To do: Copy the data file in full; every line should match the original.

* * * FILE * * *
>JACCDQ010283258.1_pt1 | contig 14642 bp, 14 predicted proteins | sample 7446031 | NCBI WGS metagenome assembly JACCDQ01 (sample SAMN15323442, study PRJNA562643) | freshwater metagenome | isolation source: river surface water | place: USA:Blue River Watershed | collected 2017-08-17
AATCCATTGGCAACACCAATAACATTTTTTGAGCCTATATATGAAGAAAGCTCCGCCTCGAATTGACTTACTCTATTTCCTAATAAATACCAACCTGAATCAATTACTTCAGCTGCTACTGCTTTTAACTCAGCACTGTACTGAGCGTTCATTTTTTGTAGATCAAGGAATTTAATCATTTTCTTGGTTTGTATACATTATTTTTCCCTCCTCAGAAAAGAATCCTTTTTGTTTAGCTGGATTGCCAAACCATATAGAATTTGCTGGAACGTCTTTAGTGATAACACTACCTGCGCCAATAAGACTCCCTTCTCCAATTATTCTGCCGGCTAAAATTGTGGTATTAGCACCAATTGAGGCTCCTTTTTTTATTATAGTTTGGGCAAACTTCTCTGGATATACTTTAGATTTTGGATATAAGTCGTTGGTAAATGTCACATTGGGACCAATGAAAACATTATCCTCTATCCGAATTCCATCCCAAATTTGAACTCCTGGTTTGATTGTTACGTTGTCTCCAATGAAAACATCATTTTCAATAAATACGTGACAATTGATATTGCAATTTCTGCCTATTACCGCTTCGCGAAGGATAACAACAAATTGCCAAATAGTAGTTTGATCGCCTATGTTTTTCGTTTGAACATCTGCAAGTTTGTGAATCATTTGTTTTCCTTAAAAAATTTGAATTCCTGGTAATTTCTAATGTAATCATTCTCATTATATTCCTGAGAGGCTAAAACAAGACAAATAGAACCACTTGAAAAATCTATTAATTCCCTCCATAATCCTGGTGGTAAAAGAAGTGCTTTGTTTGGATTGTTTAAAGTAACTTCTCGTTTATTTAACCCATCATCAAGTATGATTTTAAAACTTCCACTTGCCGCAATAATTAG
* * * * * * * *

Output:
>JACCDQ010283258.1_pt1 | contig 14642 bp, 14 predicted proteins | sample 7446031 | NCBI WGS metagenome assembly JACCDQ01 (sample SAMN15323442, study PRJNA562643) | freshwater metagenome | isolation source: river surface water | place: USA:Blue River Watershed | collected 2017-08-17
AATCCATTGGCAACACCAATAACATTTTTTGAGCCTATATATGAAGAAAGCTCCGCCTCGAATTGACTTACTCTATTTCCTAATAAATACCAACCTGAATCAATTACTTCAGCTGCTACTGCTTTTAACTCAGCACTGTACTGAGCGTTCATTTTTTGTAGATCAAGGAATTTAATCATTTTCTTGGTTTGTATACATTATTTTTCCCTCCTCAGAAAAGAATCCTTTTTGTTTAGCTGGATTGCCAAACCATATAGAATTTGCTGGAACGTCTTTAGTGATAACACTACCTGCGCCAATAAGACTCCCTTCTCCAATTATTCTGCCGGCTAAAATTGTGGTATTAGCACCAATTGAGGCTCCTTTTTTTATTATAGTTTGGGCAAACTTCTCTGGATATACTTTAGATTTTGGATATAAGTCGTTGGTAAATGTCACATTGGGACCAATGAAAACATTATCCTCTATCCGAATTCCATCCCAAATTTGAACTCCTGGTTTGATTGTTACGTTGTCTCCAATGAAAACATCATTTTCAATAAATACGTGACAATTGATATTGCAATTTCTGCCTATTACCGCTTCGCGAAGGATAACAACAAATTGCCAAATAGTAGTTTGATCGCCTATGTTTTTCGTTTGAACATCTGCAAGTTTGTGAATCATTTGTTTTCCTTAAAAAATTTGAATTCCTGGTAATTTCTAATGTAATCATTCTCATTATATTCCTGAGAGGCTAAAACAAGACAAATAGAACCACTTGAAAAATCTATTAATTCCCTCCATAATCCTGGTGGTAAAAGAAGTGCTTTGTTTGGATTGTTTAAAGTAACTTCTCGTTTATTTAACCCATCATCAAGTATGATTTTAAAACTTCCACTTGCCGCAATAATTAG